This study explains why a number of El Nino properties (period, amplitude, structure, and propagation) have changed in a coherent manner since the late 1970s and why these changes had almost concurred with the Pacific decadal climate shift. Evidence is presented to show that from the pre-shift (1961-1975) to the post-shift (1981-1995) epoch, significant changes in the tropical Pacific are found in the surface winds and temperature, whereas changes in the thermocline are uncertain. Numerical experiments with the Cane and Zebiak model demonstrate that the decadal changes in the surface winds qualitatively reproduce the observed coherent changes in El Nino properties. The fundamental factor that altered the model's El Nino is the decadal changes of the background equatorial winds and associated upwelling. The annual cycle is also necessary for the mean state to modulate El Nino. From the pre- to post-shift epoch, the changes in the background winds and upwelling modify the structure of the coupled mode (eastward displacement of the equatorial westerly anomalies) by reallocating anomalous atmospheric heating and SST gradient along the equator. This structural change amplifies the ENSO cycle and prolongs the oscillation period by enhancing the coupled instability and delaying transitions from a warm to a cold state or vice versa. The changes in the mean currents and upwelling reduce the effect of the zonal temperature advection while enhance that of the vertical advection; thus, the prevailing westward propagation is replaced by eastward propagation or standing oscillation. Our results suggest a critical role of the atmospheric bridge that rapidly conveys the influences of extratropical decadal variations to the tropics, and the possibility that the Pacific climate shift might have affected El Nino properties in the late 1970s by changing the background tropical winds and the associated equatorial upwelling.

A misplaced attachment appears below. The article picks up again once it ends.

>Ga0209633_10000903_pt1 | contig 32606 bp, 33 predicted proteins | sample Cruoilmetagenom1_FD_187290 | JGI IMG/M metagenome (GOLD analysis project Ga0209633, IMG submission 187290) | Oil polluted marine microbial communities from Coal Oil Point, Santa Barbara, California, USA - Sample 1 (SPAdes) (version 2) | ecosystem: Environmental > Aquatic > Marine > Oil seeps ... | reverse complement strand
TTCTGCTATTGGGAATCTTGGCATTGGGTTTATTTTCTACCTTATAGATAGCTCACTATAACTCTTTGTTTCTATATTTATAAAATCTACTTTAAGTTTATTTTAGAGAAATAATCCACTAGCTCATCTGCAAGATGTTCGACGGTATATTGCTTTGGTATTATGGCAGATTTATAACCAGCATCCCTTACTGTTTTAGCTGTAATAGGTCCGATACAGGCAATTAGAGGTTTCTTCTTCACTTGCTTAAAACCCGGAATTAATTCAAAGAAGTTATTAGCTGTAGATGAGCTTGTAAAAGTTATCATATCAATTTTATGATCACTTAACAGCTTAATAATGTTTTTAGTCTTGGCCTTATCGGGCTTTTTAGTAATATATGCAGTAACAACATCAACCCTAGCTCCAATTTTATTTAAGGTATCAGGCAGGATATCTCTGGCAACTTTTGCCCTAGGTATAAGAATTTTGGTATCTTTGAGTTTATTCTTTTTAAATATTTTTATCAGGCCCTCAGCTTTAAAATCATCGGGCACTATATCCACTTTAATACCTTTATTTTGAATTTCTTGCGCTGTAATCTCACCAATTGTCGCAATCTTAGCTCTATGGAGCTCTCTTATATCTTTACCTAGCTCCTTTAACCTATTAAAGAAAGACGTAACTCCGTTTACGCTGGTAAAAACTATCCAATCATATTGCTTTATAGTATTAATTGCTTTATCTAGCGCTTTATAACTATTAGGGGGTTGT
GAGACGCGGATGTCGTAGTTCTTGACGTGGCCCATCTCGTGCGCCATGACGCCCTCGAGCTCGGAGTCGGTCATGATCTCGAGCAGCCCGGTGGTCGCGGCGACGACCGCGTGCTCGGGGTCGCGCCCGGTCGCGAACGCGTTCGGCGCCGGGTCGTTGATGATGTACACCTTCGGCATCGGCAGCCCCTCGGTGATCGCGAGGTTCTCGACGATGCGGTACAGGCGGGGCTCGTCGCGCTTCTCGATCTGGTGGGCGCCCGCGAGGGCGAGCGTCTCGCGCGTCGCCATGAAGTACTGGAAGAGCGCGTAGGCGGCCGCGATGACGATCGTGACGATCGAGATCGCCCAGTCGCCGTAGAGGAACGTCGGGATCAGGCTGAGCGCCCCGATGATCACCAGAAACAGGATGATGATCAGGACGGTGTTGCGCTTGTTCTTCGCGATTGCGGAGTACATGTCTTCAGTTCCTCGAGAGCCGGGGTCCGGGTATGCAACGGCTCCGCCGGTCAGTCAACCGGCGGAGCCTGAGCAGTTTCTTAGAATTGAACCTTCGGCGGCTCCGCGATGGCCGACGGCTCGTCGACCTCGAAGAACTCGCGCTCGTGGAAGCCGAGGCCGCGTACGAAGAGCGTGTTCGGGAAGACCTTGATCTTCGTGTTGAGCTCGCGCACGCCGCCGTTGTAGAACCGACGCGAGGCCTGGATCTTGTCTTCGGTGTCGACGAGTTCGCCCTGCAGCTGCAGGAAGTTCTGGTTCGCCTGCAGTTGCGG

All Science Journal Classification (ASJC) codes
- Atmospheric Science